Inside Track: Legal Research Limits on Copyrighting Primary Law and Challenges to Digital Access:

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  • August
    02
    2017

    Legal Research
    Limits on Copyrighting Primary Law and Challenges to Digital Access

    In Georgia, it can cost more than $1,000 to read the state’s statutes. When do you have to pay, and when can you freely use the wording of laws and their annotations? Turns out, it depends on which state’s statutes you need.

    Deborah A. Darin

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    Aug. 2, 2017 – Attorneys and other members of the public intuitively understand that primary law belongs in the public domain. The right to unobstructed access accrued under early and modern copyright statutes, and in common law articulations of constitutional due process and free speech rights.

    Copyright of Federal Law was Curtailed Early

    In 1834, a unanimous U.S. Supreme Court recognized that the wording of laws should be free from copyright, remarking in Wheaton v. Peters that no publisher ever had, and should not have, any ownership of the written words of the Court, nor could judges ever confer that right.

    Deborah Darinedu deborah.darin marquette Deborah Darin is a lawyer, librarian, and adjunct professor at Marquette University Law School. She teaches legal research and is vice president/president-elect of the Law Librarians Association of Wisconsin (LLAW), a chapter of the American Association of Law Libraries.

    Half a century later, the Court hit the point more directly and included state cases explicitly, in Banks v. Manchester. A publisher of state decisions had a contract with Ohio and sued to prevent another publisher from copying and selling the same cases. The Supreme Court ruled that there was no copyright in the wording of any judicial decision. The Court said the entire work is “… free for publication to all, whether it is a declaration of unwritten law, or an interpretation of a constitution or a statute.”1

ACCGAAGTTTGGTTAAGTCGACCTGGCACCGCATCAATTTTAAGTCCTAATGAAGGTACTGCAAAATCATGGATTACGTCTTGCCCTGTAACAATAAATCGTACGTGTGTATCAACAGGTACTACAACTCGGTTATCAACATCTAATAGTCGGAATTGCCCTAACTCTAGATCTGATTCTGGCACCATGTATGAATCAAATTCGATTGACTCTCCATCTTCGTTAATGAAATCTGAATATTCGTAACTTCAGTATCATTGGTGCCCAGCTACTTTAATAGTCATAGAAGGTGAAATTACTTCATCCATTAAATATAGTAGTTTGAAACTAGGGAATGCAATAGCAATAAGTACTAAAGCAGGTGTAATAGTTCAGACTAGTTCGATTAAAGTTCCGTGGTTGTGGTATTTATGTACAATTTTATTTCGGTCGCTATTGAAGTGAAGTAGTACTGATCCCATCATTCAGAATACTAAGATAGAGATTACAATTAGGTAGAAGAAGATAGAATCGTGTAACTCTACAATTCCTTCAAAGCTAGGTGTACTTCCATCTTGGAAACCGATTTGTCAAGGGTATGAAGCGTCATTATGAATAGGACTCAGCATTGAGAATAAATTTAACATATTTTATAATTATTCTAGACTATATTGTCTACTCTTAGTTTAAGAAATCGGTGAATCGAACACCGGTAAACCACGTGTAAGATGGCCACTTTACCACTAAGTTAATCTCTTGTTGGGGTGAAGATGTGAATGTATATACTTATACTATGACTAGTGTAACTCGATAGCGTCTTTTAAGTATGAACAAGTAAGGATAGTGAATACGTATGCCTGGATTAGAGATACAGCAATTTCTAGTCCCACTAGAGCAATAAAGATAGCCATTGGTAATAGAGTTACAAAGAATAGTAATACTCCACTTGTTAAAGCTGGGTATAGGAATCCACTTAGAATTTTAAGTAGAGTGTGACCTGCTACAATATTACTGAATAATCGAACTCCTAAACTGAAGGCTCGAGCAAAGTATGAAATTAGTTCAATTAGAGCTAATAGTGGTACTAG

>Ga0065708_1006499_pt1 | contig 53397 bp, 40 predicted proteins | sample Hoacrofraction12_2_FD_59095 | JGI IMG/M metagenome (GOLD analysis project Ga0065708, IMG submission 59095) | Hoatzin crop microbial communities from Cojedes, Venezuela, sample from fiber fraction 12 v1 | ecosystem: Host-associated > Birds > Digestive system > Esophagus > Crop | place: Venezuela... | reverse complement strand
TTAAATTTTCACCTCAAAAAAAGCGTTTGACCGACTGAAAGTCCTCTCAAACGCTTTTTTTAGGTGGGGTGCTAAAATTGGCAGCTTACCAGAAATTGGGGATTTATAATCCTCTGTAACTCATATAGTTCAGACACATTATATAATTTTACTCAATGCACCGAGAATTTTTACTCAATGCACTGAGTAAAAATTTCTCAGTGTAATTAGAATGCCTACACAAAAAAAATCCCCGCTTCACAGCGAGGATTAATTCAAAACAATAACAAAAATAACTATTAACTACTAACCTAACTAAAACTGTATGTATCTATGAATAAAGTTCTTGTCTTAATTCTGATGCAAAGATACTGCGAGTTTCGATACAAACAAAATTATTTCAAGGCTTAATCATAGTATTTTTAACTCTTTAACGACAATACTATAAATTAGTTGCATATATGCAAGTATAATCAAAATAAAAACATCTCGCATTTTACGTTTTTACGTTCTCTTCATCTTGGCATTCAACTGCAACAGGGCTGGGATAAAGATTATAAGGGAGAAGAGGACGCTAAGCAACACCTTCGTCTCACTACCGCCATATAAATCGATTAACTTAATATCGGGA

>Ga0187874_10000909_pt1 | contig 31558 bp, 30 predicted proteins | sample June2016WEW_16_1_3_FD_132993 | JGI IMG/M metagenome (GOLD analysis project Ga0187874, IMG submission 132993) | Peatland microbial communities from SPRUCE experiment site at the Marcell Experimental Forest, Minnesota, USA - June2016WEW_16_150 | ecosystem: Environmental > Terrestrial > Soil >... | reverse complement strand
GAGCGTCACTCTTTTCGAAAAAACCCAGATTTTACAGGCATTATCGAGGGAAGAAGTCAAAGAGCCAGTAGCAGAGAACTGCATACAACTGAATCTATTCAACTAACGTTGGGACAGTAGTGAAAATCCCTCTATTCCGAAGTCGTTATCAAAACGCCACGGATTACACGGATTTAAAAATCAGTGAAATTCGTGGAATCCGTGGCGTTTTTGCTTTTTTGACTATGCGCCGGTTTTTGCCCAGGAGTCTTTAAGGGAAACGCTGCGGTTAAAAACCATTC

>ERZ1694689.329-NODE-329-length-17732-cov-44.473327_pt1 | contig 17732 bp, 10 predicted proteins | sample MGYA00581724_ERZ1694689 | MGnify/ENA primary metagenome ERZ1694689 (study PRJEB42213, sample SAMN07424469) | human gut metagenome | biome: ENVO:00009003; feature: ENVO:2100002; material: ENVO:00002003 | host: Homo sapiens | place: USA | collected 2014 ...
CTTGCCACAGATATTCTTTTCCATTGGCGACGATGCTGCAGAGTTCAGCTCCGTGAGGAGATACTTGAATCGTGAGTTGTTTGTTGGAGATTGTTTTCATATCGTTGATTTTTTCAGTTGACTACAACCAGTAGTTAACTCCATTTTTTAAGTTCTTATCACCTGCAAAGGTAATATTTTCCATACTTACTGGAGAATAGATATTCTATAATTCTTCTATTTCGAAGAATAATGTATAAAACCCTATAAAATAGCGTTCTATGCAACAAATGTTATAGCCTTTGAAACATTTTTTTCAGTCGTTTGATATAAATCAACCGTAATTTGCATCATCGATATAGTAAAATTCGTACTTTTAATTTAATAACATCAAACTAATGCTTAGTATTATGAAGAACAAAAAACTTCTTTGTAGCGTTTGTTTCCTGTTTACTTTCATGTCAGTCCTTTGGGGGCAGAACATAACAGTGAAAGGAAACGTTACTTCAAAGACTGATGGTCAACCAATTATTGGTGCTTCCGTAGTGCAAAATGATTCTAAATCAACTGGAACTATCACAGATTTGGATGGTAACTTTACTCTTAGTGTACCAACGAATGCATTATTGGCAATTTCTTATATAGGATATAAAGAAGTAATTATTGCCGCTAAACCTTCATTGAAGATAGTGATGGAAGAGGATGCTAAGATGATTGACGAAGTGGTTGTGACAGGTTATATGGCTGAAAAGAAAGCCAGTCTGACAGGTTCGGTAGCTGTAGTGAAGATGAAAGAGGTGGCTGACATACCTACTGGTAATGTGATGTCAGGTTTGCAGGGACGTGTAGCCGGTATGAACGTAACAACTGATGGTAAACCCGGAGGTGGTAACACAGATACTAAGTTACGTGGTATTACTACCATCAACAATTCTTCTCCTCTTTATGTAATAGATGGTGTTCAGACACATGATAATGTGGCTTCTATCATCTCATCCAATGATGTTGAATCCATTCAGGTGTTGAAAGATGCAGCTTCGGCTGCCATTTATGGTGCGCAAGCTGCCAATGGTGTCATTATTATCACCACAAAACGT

The U.S. Copyright Act confers freedom from copyright upon any work produced by the federal branches: “Copyright protection under this title is not available for any work of the United States Government.”2

    However, Section 105 of the Act does not apply to state statutes or the laws of other localities.

    States ‘All Over the Map’ When It Comes to Access

    States can individually declare their statutes ineligible for copyright protection. Some have, to facilitate public access. Short of an explicit declaration, state public records laws can provide guidance as to what material is freely accessible without limits.

    However, most states do not have clear law on this issue. The questions extend beyond statutes and regulations, arguably reaching any government-produced document, map, or other material.

    Legal Research at Your Fingertips: Fastcase with No Restrictions

    The State Bar of Wisconsin offers free access to Fastcase as part of your member benefits package – with no restrictions. In addition to traditional search, this legal research service offers advanced search and visualization tools to help you find the citations you need more efficiently.

    Read this article in InsideTrack, take a look at Fastcase’s FAQ, and sign up for helpful webinars on Fastcase’s website.